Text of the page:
I expected this to be a quirky novel about life under the Taliban, leavened with some women's subversion of repression and cricket. There was some of that, but the plot is basically a fluffy, predictable romance with burkas thrown in and a tiny bit of cricket in the background. The book merited three stars for me because I found the portrayal of life in Afghnistan under the Taliban, particularly for women, powerful and convincing in places. The author is male and I am pleased to see that female reviewers here found the female narrative voice as convincing as I did.

Apart from these undoubted merits, however, I found the plot and characters thin, predictable and unconvincing. It is packed with cliché and, needless to say, Rukhsana our narrator is perfect, with impeccable loyalty, a feisty spirit, unimpeachable integrity, remarkable beauty which she isn't really aware of...tick them off as you go. I strongly suspect that this was written with more than half an eye on potential film rights.

I must also warn anyone reading this because of the title that the writing about cricket is simply dire. None of the beauty, power and grace of the game is evoked anywhere and the poetry of its language was entirely absent - indeed the author simply doesn't know the meaning of some of the basic cricketing terms he uses, and the cricket itself is ludicrously unconvincing.

If it weren't for the decent depiction of the repression I wouldn't have finished this book and I found myself skimming as the predictable plot was played out by rather cardboard characters, so I'm afraid only a lukewarm recommendation.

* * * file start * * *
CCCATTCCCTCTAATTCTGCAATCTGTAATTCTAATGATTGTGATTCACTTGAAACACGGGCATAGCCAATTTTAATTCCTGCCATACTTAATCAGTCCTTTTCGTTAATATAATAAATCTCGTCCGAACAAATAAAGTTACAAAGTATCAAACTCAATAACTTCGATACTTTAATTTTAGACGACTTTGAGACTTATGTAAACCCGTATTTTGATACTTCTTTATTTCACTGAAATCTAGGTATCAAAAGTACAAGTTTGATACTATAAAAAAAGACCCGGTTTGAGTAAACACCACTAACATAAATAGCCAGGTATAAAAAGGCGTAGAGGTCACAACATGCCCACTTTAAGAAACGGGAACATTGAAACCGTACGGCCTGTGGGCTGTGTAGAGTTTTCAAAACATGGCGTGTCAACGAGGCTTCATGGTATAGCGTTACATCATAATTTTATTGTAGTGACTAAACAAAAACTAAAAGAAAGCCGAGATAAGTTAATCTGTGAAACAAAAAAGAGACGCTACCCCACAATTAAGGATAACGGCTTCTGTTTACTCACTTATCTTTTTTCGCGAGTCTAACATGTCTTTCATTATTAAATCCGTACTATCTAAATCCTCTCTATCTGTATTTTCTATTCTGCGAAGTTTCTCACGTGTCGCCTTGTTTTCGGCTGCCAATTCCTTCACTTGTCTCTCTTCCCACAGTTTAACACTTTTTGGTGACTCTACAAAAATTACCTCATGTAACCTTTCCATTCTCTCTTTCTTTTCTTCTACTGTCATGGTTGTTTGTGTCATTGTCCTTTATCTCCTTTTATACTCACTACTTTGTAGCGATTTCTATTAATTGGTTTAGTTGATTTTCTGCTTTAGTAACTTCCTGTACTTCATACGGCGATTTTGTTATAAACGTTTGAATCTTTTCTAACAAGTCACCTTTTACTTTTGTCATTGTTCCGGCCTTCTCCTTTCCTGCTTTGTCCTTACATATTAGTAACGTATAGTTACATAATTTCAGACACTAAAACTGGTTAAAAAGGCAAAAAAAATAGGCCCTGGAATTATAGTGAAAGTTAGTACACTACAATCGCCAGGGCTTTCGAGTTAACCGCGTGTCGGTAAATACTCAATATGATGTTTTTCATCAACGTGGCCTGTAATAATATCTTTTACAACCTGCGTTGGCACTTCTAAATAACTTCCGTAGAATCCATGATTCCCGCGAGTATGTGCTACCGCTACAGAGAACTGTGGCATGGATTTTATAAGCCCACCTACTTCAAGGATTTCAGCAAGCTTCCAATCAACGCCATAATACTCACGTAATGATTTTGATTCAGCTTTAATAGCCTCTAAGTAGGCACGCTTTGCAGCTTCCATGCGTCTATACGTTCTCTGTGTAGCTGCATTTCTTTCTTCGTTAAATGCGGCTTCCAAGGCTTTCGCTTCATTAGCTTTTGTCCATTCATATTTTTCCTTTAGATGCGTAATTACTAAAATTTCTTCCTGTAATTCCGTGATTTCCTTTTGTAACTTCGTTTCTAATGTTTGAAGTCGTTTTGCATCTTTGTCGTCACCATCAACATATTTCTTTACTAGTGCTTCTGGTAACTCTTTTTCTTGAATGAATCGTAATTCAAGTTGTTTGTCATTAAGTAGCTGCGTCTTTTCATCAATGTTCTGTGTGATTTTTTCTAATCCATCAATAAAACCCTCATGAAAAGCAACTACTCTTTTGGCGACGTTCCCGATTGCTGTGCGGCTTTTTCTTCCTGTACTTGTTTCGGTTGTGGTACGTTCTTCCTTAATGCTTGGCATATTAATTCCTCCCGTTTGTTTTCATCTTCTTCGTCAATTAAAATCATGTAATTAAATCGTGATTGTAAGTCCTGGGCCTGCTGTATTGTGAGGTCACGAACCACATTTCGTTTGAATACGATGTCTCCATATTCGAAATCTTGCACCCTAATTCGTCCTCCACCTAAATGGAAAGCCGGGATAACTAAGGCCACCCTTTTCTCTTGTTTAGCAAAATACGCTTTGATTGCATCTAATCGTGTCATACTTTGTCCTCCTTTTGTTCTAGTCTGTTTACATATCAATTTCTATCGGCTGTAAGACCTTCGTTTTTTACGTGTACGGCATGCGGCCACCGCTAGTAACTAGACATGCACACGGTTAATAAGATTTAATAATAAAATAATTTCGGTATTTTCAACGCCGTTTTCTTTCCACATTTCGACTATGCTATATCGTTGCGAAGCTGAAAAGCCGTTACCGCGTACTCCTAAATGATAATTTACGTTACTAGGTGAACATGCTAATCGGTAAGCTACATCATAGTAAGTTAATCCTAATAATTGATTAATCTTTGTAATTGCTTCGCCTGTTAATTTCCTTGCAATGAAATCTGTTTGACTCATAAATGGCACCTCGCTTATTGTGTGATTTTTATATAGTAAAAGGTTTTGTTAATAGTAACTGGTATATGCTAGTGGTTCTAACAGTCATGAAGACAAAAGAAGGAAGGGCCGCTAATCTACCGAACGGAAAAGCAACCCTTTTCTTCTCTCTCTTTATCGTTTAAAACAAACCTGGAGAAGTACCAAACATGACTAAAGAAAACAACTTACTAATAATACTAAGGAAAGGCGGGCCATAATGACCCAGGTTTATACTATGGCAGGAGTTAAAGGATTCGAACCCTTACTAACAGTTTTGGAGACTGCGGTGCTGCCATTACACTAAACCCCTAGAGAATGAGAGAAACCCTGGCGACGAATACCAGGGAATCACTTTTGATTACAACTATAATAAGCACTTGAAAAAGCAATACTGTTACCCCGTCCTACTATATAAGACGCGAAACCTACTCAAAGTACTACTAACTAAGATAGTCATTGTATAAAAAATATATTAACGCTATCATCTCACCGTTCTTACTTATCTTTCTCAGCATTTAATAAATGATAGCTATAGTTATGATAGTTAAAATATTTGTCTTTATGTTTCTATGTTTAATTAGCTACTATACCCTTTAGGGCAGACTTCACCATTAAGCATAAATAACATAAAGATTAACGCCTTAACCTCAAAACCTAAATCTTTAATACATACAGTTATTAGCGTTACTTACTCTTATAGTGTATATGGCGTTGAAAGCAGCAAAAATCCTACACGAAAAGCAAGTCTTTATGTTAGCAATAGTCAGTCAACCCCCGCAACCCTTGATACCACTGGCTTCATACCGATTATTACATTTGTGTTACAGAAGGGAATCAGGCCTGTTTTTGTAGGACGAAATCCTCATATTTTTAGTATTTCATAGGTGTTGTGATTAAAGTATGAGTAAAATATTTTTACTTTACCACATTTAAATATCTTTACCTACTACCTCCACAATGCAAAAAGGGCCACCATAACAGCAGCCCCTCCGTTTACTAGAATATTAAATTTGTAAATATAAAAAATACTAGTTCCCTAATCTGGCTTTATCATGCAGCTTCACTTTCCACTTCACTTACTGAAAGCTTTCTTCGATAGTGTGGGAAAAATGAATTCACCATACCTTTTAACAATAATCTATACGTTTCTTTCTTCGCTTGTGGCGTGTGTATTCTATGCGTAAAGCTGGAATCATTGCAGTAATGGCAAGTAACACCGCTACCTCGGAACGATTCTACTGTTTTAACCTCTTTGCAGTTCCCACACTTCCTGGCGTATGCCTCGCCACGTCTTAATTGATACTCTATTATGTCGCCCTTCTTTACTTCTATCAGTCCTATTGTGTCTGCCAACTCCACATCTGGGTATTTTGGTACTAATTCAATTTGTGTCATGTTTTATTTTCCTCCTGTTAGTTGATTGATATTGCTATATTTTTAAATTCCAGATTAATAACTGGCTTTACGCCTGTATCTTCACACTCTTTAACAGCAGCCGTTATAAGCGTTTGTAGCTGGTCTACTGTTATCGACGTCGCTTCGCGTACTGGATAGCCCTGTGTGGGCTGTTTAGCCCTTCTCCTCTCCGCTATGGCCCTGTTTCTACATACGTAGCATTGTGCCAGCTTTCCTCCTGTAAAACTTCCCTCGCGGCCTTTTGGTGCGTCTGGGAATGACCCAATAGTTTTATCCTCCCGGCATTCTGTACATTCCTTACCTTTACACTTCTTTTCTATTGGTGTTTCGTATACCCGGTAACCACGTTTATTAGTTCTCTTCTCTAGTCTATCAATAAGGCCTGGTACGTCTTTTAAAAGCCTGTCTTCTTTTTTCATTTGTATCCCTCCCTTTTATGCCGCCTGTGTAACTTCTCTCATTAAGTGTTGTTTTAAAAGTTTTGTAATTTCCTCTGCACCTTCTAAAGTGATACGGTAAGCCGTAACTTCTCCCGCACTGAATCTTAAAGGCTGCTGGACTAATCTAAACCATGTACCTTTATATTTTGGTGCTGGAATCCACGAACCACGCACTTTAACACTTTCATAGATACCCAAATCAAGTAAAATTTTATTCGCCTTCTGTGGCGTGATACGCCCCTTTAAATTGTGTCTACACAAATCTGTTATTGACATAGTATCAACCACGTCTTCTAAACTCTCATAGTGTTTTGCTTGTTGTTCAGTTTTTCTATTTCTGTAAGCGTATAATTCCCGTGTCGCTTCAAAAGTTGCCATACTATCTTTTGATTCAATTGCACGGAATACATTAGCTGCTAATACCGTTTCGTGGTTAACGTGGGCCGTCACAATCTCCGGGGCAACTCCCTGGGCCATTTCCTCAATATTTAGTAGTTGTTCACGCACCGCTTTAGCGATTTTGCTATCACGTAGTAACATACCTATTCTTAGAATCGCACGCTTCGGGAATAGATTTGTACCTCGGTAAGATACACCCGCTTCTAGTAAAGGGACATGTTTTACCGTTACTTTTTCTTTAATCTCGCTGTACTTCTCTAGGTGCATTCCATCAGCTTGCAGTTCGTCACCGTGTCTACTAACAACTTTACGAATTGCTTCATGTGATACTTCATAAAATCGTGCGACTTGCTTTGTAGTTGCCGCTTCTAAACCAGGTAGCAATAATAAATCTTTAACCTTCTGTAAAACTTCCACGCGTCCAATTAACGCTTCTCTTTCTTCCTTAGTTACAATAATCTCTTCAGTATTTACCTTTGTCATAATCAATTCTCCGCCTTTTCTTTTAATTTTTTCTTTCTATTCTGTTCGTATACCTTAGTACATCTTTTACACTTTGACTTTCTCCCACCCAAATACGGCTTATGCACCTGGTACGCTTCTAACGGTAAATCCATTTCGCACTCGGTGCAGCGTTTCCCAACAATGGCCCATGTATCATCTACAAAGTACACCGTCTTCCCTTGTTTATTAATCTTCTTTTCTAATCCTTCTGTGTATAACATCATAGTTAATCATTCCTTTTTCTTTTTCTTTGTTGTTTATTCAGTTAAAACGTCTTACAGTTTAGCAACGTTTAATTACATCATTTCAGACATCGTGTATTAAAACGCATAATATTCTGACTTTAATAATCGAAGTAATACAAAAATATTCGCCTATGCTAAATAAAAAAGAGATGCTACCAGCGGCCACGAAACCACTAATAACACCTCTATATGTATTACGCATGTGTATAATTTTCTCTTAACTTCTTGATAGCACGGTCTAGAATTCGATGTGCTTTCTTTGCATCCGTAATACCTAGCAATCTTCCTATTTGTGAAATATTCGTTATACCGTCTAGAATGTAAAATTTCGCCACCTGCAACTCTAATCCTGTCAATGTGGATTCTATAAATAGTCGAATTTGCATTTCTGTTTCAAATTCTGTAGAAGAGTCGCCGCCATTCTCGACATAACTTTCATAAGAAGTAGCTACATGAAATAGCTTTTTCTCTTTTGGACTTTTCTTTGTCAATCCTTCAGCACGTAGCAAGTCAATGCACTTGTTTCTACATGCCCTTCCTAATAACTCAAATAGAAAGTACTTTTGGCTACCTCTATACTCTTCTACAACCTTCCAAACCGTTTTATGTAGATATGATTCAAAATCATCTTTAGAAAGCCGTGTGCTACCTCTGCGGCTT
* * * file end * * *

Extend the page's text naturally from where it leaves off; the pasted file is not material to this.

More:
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Format: Paperback Vine Customer Review of Free Product ( What's this? )
I wasn't really sure about this book, the title 'The Taliban Cricket Club' and the image on the front cover, which is sort of jolly, did make me wonder whether I would like it.

The story is about Rukshana, a young woman living in Kabul with her family under the Taliban regime where women should be seen 'in the home or in their grave'. We learn about her past, the precarious present and the frightening future. Rukshana has accidentally become the obsession of a Talib Minister, who now his wife has died, is determined to marry her. The advice from everyone who knows her is to run and run away very fast but how do you run away when you have no money and you aren't allowed out without a male escort?

This is an adventure story and a love story and journalism, the stories we are told about the suffering of the people of Kabul come from interviews with Afghanis. I cried quite a lot for them while reading it. I can't say much about the cricket - Tim Murari writes like a fan and I'd love to know what cricket fans think of his writing. I agree with other reviewers, this is a good read and if you are prone to being a bit weepy like me, maybe you should have handkerchief by you, just in case.